Relative differences between 3R4F and 1R6F in the Ames assay. (A) ISO standard smoking regimen; (B) ISO intense smoking regimen. Circles and triangles indicate the relative differences in the mutagenic slope value of 1R6F compared with 3R4F in the current and Jaccard studies (12), respectively. The boxes show the critical difference ranges of 3R4F. “Empty” symbols indicate the relative difference were within the critical difference ranges. Equivocal indicates there was no reproducible significant increase in revertants over three replicates. Non-mutagenic means there was no significant increase in revertants over three replicates.

Figure 4

Relative differences between 3R4F and 1R6F in the MN assay. (A) ISO standard smoking regimen; (B) ISO intense smoking regimen. Circles and triangles indicate the relative difference in the genotoxic logit slope values of 1R6F compared with 3R4F in the current and Jaccard studies (12), respectively. The boxes show the critical difference ranges of 3R4F. “Empty” or “filled” symbols indicate whether the relative difference was within or out of the critical difference range, respectively.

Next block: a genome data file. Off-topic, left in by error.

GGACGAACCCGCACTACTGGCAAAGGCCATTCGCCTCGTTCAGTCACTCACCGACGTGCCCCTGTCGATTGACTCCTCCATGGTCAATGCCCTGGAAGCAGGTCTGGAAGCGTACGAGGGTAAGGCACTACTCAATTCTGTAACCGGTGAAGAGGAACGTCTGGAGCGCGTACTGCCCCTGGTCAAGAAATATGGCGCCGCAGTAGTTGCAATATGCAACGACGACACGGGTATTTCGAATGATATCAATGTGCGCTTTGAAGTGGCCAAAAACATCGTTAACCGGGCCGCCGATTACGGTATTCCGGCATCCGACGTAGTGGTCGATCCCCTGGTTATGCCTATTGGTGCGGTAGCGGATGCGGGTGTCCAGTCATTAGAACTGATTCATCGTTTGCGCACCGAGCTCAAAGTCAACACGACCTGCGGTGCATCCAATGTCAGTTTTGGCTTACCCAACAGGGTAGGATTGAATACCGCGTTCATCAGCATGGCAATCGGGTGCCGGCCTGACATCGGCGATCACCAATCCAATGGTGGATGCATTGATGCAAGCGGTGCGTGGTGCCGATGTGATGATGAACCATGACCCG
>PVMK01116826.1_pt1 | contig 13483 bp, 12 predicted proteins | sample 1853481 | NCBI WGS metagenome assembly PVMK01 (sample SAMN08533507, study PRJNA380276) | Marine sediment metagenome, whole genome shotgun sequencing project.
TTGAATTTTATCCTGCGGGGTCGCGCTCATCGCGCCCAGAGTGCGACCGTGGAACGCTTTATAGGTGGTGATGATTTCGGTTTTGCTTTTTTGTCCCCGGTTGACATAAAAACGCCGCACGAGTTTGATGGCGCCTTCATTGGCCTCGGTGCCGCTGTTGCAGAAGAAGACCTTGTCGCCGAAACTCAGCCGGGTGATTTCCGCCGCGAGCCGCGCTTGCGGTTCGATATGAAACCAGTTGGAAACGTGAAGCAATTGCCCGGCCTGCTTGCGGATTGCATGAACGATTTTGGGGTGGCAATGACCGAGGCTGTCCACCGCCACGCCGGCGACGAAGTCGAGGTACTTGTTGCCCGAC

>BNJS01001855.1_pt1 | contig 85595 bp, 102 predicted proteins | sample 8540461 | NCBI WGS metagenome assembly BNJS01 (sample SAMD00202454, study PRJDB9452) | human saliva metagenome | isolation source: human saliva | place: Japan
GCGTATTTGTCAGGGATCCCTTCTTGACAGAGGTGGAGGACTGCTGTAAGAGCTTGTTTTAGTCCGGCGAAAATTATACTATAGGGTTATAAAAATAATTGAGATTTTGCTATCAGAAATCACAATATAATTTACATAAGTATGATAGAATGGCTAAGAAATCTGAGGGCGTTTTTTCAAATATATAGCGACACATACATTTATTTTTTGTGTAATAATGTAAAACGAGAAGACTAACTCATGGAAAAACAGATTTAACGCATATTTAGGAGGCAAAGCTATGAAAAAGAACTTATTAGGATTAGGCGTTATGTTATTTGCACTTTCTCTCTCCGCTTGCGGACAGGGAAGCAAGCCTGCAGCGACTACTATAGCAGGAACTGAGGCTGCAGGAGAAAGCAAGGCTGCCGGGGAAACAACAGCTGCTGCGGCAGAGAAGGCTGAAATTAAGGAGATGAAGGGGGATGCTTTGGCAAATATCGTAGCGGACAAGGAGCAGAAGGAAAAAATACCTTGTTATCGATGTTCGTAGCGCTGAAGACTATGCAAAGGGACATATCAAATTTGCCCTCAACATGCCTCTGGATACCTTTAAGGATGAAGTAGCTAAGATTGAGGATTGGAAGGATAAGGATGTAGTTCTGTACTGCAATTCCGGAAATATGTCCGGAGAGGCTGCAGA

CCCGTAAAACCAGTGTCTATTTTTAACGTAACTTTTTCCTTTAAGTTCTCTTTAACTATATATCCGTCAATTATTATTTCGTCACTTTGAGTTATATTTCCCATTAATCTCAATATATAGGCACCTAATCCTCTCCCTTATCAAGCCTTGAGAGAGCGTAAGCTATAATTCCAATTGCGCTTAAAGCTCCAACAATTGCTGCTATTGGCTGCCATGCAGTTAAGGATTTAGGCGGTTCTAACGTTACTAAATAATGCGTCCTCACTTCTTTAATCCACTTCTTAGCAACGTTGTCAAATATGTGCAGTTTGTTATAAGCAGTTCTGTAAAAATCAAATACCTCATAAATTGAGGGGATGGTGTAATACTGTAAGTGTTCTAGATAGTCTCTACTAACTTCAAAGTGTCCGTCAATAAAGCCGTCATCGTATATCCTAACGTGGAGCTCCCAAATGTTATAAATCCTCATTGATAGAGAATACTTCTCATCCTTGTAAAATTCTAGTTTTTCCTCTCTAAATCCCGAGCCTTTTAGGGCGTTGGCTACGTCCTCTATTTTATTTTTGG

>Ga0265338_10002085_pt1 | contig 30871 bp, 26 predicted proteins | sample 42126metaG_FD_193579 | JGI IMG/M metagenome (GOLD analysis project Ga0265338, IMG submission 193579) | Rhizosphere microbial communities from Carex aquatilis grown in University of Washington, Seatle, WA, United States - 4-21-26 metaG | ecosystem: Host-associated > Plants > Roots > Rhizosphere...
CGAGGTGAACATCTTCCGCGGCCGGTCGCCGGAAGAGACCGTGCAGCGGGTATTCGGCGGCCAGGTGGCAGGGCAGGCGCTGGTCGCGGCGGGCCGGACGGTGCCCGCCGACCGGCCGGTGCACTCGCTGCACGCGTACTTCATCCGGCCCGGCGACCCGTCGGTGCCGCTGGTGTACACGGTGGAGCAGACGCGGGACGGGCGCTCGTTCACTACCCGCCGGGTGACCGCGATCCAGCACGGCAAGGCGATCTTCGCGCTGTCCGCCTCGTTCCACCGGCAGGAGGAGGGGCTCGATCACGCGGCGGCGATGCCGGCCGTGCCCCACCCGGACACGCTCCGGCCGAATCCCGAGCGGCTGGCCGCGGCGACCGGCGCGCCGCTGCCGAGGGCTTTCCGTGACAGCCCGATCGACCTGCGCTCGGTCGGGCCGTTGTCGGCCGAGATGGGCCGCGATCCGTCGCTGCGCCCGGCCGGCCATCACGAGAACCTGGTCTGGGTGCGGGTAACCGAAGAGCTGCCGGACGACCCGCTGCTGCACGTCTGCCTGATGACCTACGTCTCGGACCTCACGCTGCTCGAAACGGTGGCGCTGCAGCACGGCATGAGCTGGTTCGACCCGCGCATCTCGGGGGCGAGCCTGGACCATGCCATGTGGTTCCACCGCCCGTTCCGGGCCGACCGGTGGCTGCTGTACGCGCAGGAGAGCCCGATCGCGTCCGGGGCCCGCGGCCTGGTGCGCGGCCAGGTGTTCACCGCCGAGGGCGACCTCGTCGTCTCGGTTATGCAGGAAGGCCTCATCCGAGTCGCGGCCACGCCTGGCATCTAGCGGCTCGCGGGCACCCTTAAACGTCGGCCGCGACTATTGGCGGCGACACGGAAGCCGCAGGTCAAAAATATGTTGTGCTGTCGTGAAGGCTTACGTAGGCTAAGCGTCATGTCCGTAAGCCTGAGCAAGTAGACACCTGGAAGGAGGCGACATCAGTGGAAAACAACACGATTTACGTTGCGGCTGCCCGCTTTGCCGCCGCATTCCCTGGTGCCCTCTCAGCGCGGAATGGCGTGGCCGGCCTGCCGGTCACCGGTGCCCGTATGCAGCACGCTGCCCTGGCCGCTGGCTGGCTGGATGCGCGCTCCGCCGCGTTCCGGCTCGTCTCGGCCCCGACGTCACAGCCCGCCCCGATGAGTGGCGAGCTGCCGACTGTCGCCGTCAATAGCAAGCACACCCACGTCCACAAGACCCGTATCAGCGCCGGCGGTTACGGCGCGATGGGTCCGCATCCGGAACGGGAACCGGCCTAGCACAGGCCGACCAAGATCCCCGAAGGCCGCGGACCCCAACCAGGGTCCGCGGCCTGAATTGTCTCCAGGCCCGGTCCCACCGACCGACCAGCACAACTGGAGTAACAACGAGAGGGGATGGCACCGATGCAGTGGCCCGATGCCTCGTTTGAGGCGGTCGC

Relative differences between 3R4F and 1R6F in the MN assay. (A) ISO standard smoking regimen; (B) ISO intense smoking regimen. Circles and triangles indicate the relative difference in the genotoxic logit slope values of 1R6F compared with 3R4F in the current and Jaccard studies (12), respectively. The boxes show the critical difference ranges of 3R4F. “Empty” or “filled” symbols indicate whether the relative difference was within or out of the critical difference range, respectively.

Figure 5

Relative differences between 3R4F and 1R6F in the NRU assay. (A) ISO standard smoking regimen; (B) ISO intense smoking regimen. Circles and triangles indicate the relative differences in the IC50 values of 1R6F compared with 3R4F in the current and Jaccard studies (12), respectively. The boxes show the critical difference ranges of 3R4F. “Empty” or “filled” symbols indicate whether the relative difference was within or out of the critical difference range, respectively.